Disaster Planning - Short Article
PLAN AHEAD. Determine the best place for animal confinement in case of a disaster. Find alternate water sources in case power is lost and pumps are not working or have a hand pump installed. You should have a minimum of three days feed and water on hand.
HALTERS. Keep a halter available at easy access for each horse on the property, preferably tied to the rail or gate of 'their corral. DO NOT PUT LOCKS ON CORRALS! Fire personnel or volunteers will not be able to help your animal if the stall is locked and you are not nearby. Make a decision regarding leather versus nylon hlaters. Nylon halters are known to melt in high heat, and occasionally into a horse's flesh.
EVACUATION. Decide where to take your horses if evacuation is necessary. Contact fairgrounds, equestrian centers, and private farms/stables about their policies and ability to take horses temporarily in an emergency. Have several sites in mind. Familiarize yourself with several evacuation routes to your destination.
IDENTIFICATION. This is critical! Photograph, identify, and inventory your horses. Permanent identification such as tattoos, brands, etched hooves or microchips are best. Temporary identification, such as tags on halters, neck bands, and duct tape with permanent writing will also work. Include your name and phone number. Keep identification information with you to verify ownership. (Breed registration papers may already have this information). MEDICAL RECORDS AND VACCINATIONS. Your horses need to have current vaccinations. Keep medical histories and record special dosing instructions, allergies, and dietary requirements. Write down contact information for your veterinarian.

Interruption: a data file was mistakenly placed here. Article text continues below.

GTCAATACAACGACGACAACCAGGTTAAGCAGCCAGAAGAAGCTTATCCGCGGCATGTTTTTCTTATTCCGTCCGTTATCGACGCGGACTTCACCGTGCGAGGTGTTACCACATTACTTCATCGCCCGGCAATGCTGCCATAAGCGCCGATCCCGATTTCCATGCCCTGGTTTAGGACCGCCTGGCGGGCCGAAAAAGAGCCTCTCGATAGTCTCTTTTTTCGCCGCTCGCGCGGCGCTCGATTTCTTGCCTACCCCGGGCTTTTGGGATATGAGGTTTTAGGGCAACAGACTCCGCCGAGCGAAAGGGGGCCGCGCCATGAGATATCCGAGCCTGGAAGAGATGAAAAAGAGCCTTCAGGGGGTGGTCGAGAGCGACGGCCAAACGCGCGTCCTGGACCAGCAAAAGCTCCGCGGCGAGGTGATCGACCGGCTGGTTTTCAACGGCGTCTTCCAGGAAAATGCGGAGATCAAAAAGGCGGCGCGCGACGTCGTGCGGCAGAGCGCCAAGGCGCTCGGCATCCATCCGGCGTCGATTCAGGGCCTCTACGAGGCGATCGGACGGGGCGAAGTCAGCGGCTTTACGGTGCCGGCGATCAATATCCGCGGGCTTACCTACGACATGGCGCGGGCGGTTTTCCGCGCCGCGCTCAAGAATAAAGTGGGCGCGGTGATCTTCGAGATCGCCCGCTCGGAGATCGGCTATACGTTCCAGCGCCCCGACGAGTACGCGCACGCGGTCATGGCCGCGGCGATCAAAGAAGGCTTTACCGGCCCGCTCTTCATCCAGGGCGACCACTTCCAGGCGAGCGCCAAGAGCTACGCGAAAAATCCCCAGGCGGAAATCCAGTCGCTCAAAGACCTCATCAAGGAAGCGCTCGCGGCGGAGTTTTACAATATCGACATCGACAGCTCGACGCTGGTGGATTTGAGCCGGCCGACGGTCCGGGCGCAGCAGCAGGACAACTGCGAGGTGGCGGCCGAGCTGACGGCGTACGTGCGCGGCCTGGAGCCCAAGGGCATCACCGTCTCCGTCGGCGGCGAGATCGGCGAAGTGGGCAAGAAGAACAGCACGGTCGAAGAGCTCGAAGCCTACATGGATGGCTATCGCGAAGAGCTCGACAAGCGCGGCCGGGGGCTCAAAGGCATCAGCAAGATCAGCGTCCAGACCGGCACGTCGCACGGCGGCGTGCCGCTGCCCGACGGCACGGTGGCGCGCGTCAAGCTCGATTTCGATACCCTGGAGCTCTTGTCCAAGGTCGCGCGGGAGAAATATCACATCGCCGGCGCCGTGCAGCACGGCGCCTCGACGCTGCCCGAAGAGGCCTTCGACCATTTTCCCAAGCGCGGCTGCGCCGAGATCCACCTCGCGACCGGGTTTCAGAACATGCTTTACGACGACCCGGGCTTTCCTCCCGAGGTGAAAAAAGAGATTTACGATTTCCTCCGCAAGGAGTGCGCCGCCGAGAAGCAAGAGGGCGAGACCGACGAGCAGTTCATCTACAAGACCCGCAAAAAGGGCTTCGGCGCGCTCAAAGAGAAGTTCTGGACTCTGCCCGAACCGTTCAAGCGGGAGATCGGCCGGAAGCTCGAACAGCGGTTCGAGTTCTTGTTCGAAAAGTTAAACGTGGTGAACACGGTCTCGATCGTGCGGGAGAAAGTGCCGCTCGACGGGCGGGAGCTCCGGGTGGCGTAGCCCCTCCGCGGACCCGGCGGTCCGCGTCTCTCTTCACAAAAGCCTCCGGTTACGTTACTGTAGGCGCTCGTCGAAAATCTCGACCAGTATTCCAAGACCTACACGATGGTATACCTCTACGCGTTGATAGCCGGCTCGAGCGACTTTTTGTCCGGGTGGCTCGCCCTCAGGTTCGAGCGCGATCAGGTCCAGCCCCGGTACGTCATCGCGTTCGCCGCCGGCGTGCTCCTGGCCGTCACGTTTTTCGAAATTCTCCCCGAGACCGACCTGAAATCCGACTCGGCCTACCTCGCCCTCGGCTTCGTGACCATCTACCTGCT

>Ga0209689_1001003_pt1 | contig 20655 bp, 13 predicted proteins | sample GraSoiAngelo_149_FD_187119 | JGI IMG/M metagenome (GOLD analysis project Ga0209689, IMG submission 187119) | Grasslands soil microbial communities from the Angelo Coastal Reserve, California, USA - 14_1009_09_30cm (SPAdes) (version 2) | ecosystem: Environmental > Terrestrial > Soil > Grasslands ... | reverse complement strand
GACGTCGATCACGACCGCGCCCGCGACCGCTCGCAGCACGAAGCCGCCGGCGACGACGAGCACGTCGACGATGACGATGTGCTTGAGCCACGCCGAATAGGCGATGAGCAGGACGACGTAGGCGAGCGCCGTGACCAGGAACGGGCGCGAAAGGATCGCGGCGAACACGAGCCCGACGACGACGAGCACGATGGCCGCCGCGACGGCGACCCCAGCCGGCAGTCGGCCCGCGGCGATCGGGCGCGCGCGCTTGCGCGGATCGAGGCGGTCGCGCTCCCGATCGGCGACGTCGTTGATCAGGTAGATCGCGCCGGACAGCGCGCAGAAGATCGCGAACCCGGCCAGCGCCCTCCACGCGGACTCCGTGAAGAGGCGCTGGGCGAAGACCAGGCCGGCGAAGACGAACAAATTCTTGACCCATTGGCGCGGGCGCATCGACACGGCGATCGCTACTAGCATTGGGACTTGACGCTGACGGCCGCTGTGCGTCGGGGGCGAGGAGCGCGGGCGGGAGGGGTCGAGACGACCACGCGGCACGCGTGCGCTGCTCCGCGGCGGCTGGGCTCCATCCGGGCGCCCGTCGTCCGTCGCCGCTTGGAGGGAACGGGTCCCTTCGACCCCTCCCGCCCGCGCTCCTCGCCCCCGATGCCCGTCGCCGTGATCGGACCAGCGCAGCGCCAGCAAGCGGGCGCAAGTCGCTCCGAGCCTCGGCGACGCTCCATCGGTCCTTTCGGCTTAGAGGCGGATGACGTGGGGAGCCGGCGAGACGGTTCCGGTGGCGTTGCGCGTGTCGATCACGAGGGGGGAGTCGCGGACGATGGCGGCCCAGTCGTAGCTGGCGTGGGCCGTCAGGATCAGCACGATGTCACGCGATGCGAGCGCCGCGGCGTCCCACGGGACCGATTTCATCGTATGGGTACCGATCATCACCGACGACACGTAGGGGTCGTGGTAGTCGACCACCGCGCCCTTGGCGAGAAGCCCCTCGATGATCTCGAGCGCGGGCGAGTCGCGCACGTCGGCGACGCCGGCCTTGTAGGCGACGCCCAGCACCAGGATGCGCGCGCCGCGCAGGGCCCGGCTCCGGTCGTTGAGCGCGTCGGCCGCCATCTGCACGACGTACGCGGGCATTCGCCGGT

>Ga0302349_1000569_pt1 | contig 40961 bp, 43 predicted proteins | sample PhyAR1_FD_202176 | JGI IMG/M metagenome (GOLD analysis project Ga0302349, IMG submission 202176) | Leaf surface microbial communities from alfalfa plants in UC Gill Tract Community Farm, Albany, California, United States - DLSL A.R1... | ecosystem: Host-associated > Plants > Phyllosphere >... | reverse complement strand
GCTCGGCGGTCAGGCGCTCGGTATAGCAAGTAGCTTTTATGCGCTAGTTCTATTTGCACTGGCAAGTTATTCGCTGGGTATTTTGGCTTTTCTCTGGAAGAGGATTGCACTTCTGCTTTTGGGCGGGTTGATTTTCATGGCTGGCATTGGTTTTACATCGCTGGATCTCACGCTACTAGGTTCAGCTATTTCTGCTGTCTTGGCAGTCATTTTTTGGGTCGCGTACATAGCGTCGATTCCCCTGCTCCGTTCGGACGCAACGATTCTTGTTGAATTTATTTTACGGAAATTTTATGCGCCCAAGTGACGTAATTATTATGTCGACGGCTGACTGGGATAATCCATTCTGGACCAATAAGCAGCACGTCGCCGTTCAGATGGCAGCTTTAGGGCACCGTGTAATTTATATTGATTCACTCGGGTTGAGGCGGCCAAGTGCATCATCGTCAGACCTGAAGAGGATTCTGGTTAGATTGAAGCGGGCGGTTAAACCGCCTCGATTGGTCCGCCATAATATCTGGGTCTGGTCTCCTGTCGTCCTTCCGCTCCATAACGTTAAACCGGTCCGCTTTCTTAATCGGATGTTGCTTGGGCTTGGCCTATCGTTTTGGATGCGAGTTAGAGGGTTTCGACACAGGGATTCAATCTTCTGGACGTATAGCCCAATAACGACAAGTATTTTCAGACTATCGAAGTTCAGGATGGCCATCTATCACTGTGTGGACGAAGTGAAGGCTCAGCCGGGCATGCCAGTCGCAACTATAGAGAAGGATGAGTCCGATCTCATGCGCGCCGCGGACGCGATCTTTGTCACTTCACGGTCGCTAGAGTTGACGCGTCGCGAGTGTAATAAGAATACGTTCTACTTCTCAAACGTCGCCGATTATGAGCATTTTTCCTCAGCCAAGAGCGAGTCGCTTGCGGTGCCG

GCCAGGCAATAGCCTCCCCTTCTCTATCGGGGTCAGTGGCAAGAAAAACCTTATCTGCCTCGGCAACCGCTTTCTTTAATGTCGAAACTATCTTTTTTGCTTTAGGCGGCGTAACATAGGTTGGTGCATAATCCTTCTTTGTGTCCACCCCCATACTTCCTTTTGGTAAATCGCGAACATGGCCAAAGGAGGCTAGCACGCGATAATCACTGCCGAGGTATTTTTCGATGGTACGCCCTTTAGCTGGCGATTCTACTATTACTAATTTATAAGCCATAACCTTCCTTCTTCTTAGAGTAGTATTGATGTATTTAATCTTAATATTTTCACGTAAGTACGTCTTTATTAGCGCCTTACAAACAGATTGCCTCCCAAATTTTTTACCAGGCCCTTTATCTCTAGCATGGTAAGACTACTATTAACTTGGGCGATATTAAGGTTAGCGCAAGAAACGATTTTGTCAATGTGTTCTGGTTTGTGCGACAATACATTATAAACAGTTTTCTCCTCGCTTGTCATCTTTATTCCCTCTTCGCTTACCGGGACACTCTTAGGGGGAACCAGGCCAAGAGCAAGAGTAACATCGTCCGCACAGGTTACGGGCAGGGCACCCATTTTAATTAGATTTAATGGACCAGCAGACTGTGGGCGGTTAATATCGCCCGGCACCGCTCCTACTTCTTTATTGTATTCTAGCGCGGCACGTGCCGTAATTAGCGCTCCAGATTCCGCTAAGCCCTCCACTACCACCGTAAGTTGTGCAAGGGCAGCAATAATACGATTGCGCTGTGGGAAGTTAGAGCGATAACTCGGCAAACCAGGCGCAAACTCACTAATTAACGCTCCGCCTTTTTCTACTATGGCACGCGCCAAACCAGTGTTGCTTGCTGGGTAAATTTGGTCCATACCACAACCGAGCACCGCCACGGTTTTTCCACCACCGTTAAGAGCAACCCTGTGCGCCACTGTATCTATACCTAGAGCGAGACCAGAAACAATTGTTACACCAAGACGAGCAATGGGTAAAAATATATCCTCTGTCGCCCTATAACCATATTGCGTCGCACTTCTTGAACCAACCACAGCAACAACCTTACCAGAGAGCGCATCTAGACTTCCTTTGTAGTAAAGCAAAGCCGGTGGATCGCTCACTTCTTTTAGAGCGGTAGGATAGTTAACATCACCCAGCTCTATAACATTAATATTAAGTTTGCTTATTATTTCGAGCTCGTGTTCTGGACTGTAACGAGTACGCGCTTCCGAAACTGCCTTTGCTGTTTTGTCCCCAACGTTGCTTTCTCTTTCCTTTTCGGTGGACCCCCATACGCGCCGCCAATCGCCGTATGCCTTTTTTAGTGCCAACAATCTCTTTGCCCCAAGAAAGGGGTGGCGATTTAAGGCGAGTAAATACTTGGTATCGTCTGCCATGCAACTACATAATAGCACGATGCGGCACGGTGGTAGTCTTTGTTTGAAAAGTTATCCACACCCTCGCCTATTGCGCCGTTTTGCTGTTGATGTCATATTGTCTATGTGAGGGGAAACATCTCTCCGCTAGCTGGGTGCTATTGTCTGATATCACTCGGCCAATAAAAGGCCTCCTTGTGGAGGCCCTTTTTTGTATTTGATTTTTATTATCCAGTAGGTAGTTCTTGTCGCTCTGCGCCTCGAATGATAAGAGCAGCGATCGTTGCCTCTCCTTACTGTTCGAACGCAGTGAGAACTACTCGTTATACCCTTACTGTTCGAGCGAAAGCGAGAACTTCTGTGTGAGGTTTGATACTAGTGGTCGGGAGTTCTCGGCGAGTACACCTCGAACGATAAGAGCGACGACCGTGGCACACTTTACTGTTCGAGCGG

VEHICLES. Keep trailers and vans well-maintained, full of gas, and ready to move at all times. Be sure your animals will load. If you don't have your own vehicles, make arrangements with local companies or neighbors before disaster strikes. SAFETY. Use caution when approaching frightened or injured animals. NEVER work alone! Always have one or more partners.
Listen to the Emergency Alert System (EAS) on the TV or radio. Evacuate your horses early, if possible, to ensure their safety and ease your stress. Take all vaccination and medical records, the Emergency disaster kit, and enough hay and water for three days. Call your destination to make sure the site is still available. Use roads not in use for human evacuation when you transport your horses to the sheltering site. If you must leave your animals, leave them in the pre-selected area appropriate for disaster type. Leave enough hay for 48 to 72 hours. Do not rely on automatic watering systems. Power may be lost.
Check fences to be sure they are intact. Check pastures and fences for sharp objects that could injure horses. Be aware of downed power lines, fallen trees, and debris. Familiar scents and landmarks may have changed, and animals can easily become confused and lost.
If you find someone else's animal, isolate it from your animals until it is returned to its owner or can be examined by a veterinarian. Always use caution when approaching and handling strange or frightened horses.
If you've lost an animal, contact veterinarians, humane societies, stables, surrounding farms, and other facilities. Listen to the EAS for groups that may be accepting lost animals.
Check with your veterinarian for information about possible disease outbreaks.
Disaster Preparedness Kit:
* Your veterinarian's information
* current photo of your horse
* portable radio and extra batteries
* plastic trash barrel with a lid
* water buckets
* feed for three days, minimum
* non-nylon leads
* halters and shanks
* leg wraps
* horse blanket or sheet
* first aid items
* portable generators
* lime or bleach
* fly spray
* wire cutters